This story originally appeared on Texas Public Radio.
Members of the Wimberley City Library are putting the finishing touches on a book that is an oral history of those who lived through the flood and remained behind to pick up the pieces.
On May 25, Wimberley residents woke up to rain, lots of rain. It had been raining for several days. The Blanco River was a rushing torrent, overflowing its banks. People and property would soon be swept away.
The memories continue to stir painful emotions as Wimberley residents remember that day. City Librarian Carroll Wilson decided their stories should be preserved.
“We put out the word that we were interested in talking to people who had experienced the flood and we now have almost 100 interviews,” Wilson says.
She has captured the stories of flood survivors on audio and is transcribing the recollections for a book. The details are both heart-wrenching and humorous.
Dody Spenser, 91, remembers standing in her second story loft as the flood waters reached her. She heard rescue crews on her roof.
“So this guy with the flashlight came up there and started knocking the window out, and so he got through the window and he said, ‘Come on,’ great big guy from San Antonio EMS and then he said, ‘Come on,’ and he pulled my hand and he just made me come to that window,” Spenser says.
The rescue team pulled her onto the roof and into a swift water boat that was waiting.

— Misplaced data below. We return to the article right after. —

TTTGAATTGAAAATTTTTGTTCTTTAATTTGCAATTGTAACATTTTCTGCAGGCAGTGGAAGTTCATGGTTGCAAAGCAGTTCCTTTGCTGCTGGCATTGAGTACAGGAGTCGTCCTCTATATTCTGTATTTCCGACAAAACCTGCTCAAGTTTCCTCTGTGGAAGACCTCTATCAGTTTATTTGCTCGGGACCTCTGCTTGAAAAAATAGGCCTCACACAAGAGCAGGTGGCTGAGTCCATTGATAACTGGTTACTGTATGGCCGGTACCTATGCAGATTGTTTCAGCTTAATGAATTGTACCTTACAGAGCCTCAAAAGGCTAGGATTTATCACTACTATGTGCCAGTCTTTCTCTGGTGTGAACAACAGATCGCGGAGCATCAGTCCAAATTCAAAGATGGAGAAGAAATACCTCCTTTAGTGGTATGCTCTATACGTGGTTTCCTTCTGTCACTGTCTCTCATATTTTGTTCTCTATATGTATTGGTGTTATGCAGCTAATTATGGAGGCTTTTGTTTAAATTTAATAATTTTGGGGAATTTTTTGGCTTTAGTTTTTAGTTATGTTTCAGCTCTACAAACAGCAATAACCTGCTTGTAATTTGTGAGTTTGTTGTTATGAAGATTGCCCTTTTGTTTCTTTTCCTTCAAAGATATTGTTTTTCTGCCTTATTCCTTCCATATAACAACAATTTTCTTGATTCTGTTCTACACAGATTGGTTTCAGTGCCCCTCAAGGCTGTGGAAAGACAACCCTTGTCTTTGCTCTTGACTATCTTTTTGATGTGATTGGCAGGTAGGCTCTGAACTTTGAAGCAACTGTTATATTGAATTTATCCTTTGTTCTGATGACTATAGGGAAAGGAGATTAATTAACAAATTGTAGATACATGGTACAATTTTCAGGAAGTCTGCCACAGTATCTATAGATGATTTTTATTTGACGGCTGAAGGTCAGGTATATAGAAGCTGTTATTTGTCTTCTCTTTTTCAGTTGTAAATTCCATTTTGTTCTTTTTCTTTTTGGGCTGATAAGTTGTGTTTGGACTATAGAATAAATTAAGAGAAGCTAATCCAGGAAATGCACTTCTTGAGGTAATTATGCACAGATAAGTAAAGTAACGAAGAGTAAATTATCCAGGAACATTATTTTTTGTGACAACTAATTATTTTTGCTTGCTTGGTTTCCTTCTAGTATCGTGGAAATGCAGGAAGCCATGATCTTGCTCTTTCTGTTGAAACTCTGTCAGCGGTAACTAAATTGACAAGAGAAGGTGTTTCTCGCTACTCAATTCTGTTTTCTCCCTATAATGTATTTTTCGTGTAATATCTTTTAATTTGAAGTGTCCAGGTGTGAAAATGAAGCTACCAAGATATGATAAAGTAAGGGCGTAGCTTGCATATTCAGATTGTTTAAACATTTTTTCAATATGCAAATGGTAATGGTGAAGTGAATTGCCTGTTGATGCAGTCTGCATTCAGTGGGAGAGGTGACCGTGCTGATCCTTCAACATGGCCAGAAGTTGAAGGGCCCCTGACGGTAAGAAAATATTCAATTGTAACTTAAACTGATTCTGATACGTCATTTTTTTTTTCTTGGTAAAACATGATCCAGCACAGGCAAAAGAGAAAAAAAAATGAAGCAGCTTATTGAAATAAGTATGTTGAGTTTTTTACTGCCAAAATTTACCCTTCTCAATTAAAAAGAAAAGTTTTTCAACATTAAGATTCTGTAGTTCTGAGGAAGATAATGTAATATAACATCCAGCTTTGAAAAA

In his interview, Wimberley Fire Chief Carroll Czichos says he quickly knew this would be the worst flood the town had ever seen.
Czichos says it wasn’t long after that Wimberley had become an island surrounded by flood waters, making it difficult for state and neighboring rescue crews to deliver assistance. A total of nine people from Wimberley died.
Wimberly residents also remember some strangely funny moments. As flood waters filled their home Bill and Kathleen Cline escaped to the safety of their attic. They were wet and cold and willing to put on anything dry.
“We had been up there about two hours, and finally she said, wait a minute we’ve got some Christmas stuff so we had these Mr. and Mrs. Santa Claus suits that we used to wear to scare our grandkids. And so we put those on, they were so warm, they even had the long johns with them, we weren’t even thinking about it, it was warm clothes.”
When emergency crews reached the Clines they reported they had indeed just saved Santa and Ms. Claus.
Writer Carroll Wilson says sadly, not all of the stories have a happy ending.
“On the other end you’ve got the tragic deaths of so many people with one family and a remarkable story of a woman who lived on the Blanco with her husband and they got out of their house and they were holding on to the roof and he just drifted away and her attitude about it was, ‘It was his time to go, but it was not time for me to go.'”
Wilson says Wimberley lost a lot that day but the book will also tell the stories of people who pulled together offering help and comfort to their neighbors.
Today the water line in Wimberley has receded and the river moves more slowly. Wilson says he hopes the collection of stories will help those still struggling with loss to heal.
“They read the stories, they understand they are not by themselves. That there is a whole lot of people out there who went through very similar things and are increasingly able to look back and say we made it through and we are probably better off for it in a certain way,” he says.
The book, “Wimberley, An Epic Flood Tests A Small Towns Strength” is expected to be released in the spring, just before the anniversary of the Memorial Day flooding.